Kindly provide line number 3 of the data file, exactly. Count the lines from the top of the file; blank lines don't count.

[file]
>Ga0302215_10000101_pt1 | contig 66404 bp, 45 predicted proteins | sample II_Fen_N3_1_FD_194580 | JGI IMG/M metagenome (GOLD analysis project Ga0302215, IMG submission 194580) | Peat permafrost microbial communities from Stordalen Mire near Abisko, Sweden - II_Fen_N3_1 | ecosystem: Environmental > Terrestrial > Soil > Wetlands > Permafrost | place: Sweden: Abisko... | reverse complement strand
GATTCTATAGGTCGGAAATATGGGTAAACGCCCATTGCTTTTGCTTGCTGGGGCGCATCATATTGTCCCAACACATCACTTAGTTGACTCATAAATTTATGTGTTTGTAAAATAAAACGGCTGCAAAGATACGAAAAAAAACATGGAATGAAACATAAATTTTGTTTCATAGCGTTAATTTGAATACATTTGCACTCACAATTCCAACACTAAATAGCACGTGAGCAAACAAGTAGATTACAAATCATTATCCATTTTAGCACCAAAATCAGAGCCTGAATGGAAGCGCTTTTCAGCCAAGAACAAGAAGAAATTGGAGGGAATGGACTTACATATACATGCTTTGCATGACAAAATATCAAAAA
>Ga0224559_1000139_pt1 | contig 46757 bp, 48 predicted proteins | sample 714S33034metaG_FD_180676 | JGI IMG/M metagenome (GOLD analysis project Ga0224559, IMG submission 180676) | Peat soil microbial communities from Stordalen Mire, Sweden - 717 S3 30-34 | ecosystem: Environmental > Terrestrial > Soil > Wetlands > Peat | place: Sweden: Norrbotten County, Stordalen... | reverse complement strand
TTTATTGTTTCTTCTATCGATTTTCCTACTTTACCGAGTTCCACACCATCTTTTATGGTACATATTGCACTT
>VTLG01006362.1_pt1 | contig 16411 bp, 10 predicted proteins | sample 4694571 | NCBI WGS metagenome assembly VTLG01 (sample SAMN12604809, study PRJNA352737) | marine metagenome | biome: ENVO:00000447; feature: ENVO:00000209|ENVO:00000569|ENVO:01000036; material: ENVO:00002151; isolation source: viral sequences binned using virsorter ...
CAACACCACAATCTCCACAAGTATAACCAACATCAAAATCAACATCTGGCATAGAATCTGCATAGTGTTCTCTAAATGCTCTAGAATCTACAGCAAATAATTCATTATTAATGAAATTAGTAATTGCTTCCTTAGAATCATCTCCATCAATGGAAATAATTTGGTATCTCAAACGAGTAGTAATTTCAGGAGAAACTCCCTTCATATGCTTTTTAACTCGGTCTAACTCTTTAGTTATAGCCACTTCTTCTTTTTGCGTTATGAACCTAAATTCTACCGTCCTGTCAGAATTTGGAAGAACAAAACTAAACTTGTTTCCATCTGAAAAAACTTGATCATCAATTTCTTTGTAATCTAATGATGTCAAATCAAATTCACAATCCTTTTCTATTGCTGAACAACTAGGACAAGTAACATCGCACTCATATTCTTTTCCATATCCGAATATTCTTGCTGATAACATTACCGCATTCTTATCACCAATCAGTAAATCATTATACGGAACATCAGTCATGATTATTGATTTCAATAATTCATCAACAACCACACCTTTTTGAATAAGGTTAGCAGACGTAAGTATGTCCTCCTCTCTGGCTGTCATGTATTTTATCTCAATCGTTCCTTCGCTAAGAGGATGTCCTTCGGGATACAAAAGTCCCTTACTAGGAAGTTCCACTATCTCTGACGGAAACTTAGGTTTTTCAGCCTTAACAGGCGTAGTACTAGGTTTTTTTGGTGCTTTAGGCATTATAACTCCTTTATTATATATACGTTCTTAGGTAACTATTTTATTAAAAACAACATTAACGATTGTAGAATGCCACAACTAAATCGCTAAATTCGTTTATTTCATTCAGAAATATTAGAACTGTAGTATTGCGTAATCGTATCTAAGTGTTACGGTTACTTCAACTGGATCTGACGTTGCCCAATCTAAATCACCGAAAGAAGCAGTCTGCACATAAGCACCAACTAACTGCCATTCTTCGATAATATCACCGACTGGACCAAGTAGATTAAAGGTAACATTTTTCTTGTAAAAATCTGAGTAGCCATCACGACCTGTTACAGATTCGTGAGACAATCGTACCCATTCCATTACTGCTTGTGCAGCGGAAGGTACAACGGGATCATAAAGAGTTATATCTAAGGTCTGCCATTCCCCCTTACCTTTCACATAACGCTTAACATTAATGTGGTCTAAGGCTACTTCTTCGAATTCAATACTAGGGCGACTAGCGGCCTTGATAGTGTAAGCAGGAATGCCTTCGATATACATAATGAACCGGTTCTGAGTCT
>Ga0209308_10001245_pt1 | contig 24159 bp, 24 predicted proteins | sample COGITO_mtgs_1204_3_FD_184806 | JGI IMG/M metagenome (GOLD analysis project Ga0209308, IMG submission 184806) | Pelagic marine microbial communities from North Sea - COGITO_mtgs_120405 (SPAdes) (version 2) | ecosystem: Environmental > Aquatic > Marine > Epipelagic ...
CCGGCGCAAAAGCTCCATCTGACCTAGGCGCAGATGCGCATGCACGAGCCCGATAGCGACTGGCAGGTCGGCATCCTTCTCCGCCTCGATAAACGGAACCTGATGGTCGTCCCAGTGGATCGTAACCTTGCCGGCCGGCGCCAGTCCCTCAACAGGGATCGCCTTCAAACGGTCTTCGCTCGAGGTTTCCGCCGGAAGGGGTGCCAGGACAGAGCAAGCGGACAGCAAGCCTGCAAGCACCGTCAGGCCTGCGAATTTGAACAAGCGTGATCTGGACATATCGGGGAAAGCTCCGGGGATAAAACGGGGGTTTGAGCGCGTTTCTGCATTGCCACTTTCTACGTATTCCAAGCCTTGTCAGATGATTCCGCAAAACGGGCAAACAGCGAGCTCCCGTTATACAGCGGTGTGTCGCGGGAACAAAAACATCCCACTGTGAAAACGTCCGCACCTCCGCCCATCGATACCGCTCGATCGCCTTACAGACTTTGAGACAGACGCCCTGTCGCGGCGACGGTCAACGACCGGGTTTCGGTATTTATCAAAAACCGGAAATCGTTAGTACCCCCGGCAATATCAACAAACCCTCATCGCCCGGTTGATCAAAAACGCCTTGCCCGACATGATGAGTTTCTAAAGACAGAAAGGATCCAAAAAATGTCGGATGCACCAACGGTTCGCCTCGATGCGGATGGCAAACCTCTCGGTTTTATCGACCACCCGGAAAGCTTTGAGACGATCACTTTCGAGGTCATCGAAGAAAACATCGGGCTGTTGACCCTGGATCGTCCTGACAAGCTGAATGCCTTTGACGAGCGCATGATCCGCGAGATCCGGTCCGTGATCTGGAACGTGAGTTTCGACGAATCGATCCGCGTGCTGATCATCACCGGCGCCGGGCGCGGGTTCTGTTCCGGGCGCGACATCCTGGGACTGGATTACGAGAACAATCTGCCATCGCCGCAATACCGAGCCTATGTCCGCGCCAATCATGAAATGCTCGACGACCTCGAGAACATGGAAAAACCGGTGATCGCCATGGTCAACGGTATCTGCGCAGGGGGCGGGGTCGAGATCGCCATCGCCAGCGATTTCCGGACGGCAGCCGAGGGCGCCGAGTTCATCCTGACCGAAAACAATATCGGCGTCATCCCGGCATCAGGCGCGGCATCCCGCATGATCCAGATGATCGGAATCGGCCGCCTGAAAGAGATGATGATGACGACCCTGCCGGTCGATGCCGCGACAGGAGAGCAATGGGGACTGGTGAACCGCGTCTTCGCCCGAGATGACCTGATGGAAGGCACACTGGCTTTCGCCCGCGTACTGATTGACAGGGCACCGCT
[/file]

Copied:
>Ga0224559_1000139_pt1 | contig 46757 bp, 48 predicted proteins | sample 714S33034metaG_FD_180676 | JGI IMG/M metagenome (GOLD analysis project Ga0224559, IMG submission 180676) | Peat soil microbial communities from Stordalen Mire, Sweden - 717 S3 30-34 | ecosystem: Environmental > Terrestrial > Soil > Wetlands > Peat | place: Sweden: Norrbotten County, Stordalen... | reverse complement strand